Shawne Merriman on Jamal Williams

“I can’t even talk about my career without talking about Jamal Williams and what he did for me, what he did for us. I can’t think of a person that’s more well-deserving. I’m proud to call him a teammate of mine, but it’s an honor to call him a brother.”

Your rookie year, you scored a touchdown against the Seattle Seahawks. What do you remember about that play?

Williams: It was 14 yards, and I was [saying to myself], 'Please do not drop this ball!' I intercepted the ball and was like, 'Oh, there's the end zone. Let's go! Whatever you do, do not fumble this ball, let's make a play.'

I ran into the end zone and I looked at my teammates and they were celebrating and I was like what do I do? So I did a little, I call it cheesy now, little dance move. Guys were so excited, and it was a great joy to [make] an impact on the game at that time.

In 2004, the Chargers make a change at defensive coordinator. You're 4-12 the previous year and they bring in Wade Phillips. What kind of impact did he have on your career?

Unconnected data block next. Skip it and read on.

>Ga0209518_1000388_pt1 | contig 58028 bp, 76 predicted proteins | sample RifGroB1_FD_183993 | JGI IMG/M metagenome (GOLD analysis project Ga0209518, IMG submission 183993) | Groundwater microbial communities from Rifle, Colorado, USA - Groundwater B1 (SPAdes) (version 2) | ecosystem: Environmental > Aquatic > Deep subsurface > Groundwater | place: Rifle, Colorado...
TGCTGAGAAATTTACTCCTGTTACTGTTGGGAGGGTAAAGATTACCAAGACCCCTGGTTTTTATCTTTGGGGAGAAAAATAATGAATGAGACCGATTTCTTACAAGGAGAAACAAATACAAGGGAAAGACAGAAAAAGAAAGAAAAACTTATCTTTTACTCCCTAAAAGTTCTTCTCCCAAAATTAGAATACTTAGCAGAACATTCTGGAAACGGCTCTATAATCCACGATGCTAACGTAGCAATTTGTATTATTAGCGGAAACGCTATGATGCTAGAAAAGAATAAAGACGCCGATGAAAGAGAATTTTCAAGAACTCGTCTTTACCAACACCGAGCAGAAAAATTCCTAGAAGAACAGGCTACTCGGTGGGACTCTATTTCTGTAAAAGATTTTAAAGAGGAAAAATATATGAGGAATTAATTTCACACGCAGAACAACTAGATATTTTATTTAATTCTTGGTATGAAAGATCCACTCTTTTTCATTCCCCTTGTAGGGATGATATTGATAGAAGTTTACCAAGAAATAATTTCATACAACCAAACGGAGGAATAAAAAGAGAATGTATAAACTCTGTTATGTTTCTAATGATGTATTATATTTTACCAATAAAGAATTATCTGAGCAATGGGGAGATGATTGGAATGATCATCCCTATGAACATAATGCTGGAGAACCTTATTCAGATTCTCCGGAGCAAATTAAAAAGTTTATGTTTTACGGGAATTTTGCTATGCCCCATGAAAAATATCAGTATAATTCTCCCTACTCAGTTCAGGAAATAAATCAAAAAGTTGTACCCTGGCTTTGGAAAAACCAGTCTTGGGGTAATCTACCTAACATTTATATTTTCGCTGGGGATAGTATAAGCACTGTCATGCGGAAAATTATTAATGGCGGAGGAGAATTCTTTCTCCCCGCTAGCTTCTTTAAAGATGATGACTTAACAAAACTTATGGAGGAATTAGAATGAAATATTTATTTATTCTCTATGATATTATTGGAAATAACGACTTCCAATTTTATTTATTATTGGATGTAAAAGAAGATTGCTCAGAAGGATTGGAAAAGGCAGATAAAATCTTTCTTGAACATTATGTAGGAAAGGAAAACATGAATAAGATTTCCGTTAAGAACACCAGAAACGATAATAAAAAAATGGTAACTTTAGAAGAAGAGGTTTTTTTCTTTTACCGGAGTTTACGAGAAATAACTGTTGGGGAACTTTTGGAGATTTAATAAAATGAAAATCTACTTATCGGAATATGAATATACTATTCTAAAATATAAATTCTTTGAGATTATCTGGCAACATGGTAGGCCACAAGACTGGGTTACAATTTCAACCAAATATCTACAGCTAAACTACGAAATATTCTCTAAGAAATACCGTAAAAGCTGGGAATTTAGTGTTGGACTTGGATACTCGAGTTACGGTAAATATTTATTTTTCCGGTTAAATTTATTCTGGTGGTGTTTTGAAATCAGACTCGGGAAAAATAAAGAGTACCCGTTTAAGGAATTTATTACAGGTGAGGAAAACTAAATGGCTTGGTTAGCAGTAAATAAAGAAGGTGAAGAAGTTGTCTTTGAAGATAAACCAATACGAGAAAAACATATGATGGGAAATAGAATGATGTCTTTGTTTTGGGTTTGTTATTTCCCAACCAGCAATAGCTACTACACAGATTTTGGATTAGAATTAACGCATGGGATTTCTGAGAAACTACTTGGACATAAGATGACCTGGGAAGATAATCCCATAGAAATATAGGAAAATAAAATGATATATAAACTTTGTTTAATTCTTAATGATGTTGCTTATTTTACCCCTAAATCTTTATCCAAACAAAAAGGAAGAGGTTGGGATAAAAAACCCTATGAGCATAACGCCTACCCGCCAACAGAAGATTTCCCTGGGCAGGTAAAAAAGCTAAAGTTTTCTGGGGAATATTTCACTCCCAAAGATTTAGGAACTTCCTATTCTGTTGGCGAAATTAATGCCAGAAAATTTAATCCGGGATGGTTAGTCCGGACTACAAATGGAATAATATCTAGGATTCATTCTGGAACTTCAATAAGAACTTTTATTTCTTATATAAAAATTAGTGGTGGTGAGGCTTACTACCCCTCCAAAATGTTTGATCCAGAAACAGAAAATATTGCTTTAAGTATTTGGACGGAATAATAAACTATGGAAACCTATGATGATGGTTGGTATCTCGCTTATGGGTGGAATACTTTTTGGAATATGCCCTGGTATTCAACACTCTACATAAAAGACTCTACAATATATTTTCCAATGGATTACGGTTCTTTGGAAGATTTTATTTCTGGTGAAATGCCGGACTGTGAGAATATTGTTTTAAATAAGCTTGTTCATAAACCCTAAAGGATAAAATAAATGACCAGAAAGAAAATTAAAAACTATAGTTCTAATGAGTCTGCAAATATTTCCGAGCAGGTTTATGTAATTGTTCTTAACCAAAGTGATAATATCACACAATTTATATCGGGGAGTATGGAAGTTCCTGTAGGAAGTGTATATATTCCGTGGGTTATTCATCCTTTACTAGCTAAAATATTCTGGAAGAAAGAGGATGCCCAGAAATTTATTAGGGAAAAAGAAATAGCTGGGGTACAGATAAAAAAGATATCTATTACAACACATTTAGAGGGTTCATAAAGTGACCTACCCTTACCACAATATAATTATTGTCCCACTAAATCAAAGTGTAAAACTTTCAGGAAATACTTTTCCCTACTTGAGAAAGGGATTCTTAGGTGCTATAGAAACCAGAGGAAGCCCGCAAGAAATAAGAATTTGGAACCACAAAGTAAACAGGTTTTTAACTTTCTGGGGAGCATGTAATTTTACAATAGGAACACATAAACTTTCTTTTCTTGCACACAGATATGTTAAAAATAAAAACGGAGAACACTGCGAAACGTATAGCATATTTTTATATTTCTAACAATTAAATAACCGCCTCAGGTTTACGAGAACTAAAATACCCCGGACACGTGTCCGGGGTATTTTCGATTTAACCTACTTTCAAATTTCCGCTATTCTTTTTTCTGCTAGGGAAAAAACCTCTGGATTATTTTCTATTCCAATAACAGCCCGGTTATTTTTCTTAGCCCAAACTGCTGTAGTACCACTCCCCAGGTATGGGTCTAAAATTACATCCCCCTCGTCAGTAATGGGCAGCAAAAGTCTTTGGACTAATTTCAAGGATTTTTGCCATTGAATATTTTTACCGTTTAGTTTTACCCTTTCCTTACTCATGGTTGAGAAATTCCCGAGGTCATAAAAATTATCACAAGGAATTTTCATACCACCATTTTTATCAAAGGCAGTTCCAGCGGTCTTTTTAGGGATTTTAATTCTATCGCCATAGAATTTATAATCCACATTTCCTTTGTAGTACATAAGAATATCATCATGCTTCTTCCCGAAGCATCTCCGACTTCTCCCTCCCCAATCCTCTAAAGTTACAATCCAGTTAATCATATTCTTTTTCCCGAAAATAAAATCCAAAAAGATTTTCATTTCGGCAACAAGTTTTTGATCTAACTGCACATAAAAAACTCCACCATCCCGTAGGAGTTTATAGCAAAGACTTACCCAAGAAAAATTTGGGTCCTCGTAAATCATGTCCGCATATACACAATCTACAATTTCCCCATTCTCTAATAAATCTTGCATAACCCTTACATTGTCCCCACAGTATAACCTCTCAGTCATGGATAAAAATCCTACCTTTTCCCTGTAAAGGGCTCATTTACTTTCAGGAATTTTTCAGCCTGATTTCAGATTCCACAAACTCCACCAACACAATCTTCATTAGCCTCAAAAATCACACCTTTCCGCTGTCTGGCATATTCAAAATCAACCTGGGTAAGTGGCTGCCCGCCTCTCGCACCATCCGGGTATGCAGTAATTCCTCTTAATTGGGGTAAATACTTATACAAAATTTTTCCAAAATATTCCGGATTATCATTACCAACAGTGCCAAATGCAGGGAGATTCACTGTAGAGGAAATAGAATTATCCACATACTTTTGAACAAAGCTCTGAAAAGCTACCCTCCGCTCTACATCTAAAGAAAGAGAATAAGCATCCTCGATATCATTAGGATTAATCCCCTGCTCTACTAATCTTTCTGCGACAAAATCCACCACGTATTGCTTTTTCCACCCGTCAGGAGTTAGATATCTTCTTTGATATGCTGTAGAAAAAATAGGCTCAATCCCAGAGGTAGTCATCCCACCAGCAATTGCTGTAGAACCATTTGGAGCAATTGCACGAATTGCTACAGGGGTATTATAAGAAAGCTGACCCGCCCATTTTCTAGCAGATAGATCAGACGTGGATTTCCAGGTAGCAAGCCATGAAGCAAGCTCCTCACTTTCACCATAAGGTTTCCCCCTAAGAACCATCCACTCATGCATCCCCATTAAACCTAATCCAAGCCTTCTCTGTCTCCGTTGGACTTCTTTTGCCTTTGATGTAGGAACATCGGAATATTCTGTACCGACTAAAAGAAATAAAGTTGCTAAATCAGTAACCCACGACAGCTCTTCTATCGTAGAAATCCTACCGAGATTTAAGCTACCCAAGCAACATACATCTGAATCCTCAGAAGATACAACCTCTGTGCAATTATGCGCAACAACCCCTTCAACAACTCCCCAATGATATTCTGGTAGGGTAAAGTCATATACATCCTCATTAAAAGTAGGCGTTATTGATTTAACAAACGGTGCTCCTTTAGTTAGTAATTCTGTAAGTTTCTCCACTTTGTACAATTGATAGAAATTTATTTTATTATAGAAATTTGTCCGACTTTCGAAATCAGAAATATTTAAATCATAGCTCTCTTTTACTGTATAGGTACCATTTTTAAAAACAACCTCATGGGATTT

Williams: Oh, a tremendous impact. When Wade came in, he brought in a lot of parts to fit the scheme so the scheme worked. He sat me down and he told me, 'Hey, this nose tackle position is an integral part of this defense. This is how a 3-4 defense will work.' At the time, I'm like, yeah, everybody has an important job, but once we started learning the scheme, you have to be beast mode and be incredible, strong, and stout in there to make this defense work.

We had all the right pieces. I had great linebackers behind me, Randall Godfrey, Steve Foley, [and] we brought in young, strong guys like Igor Olshansky and Jacques Cesaire. All the pieces worked. We just went out there and did what we had to do.

What was the mindset of those Chargers teams to go on the run you had?

Williams: Each week, it was totally different. Some guys took on the WWE type of mentality of tag team brothers, like you'd hear in the meetings, 'OH YEAH, BROTHER!' Fired up, and we'd still have three to four more days before the game!

But everyone would take on some type of character. If you were big, buff, and strong, you took on the Incredible Hulk. Each week, we were ready to add something, and it was a lot of fun out there.

LaDainian Tomlinson on Jamal Williams